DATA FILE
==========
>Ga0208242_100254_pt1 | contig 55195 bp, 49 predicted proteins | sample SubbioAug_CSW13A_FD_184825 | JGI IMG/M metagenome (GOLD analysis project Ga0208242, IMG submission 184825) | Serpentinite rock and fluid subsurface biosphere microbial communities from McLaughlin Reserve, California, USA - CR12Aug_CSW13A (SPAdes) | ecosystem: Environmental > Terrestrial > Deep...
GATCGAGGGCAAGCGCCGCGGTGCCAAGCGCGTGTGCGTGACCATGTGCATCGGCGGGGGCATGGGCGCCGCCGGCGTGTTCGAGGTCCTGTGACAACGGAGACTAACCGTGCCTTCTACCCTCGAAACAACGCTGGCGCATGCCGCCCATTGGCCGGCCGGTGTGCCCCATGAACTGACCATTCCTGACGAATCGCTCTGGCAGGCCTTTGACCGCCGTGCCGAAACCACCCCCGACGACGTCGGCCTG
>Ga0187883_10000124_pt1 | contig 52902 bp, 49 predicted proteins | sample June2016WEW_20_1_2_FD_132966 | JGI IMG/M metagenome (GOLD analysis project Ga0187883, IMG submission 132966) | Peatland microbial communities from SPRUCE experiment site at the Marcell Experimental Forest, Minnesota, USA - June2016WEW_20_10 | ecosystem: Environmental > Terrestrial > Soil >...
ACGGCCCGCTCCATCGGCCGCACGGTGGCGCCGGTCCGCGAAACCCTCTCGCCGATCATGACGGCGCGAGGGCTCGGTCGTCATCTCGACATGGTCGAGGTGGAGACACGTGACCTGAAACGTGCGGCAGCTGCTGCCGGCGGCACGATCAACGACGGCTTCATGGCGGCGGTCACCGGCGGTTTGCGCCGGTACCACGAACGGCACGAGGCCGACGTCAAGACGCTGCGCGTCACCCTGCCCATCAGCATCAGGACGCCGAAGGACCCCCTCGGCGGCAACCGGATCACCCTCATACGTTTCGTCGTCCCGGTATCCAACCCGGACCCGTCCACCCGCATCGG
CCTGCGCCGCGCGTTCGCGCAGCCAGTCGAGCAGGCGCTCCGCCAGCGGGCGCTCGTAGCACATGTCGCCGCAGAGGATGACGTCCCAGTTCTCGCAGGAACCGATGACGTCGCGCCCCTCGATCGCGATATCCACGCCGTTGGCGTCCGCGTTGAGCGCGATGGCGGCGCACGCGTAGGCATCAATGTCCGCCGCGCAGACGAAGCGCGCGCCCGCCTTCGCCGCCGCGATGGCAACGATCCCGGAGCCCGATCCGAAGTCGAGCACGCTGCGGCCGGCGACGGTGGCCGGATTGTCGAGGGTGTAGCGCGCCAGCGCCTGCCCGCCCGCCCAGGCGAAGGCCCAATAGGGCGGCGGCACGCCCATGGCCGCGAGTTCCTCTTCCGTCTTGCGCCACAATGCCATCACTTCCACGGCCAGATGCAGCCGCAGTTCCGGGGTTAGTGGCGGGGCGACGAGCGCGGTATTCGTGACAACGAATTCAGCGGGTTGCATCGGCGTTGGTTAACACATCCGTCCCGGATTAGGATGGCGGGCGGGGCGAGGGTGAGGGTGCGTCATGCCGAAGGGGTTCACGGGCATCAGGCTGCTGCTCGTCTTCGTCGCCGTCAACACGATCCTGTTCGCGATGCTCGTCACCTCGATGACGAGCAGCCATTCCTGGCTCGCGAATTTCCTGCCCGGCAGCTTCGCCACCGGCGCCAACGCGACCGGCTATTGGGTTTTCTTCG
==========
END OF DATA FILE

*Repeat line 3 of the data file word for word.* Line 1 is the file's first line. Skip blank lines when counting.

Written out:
>Ga0187883_10000124_pt1 | contig 52902 bp, 49 predicted proteins | sample June2016WEW_20_1_2_FD_132966 | JGI IMG/M metagenome (GOLD analysis project Ga0187883, IMG submission 132966) | Peatland microbial communities from SPRUCE experiment site at the Marcell Experimental Forest, Minnesota, USA - June2016WEW_20_10 | ecosystem: Environmental > Terrestrial > Soil >...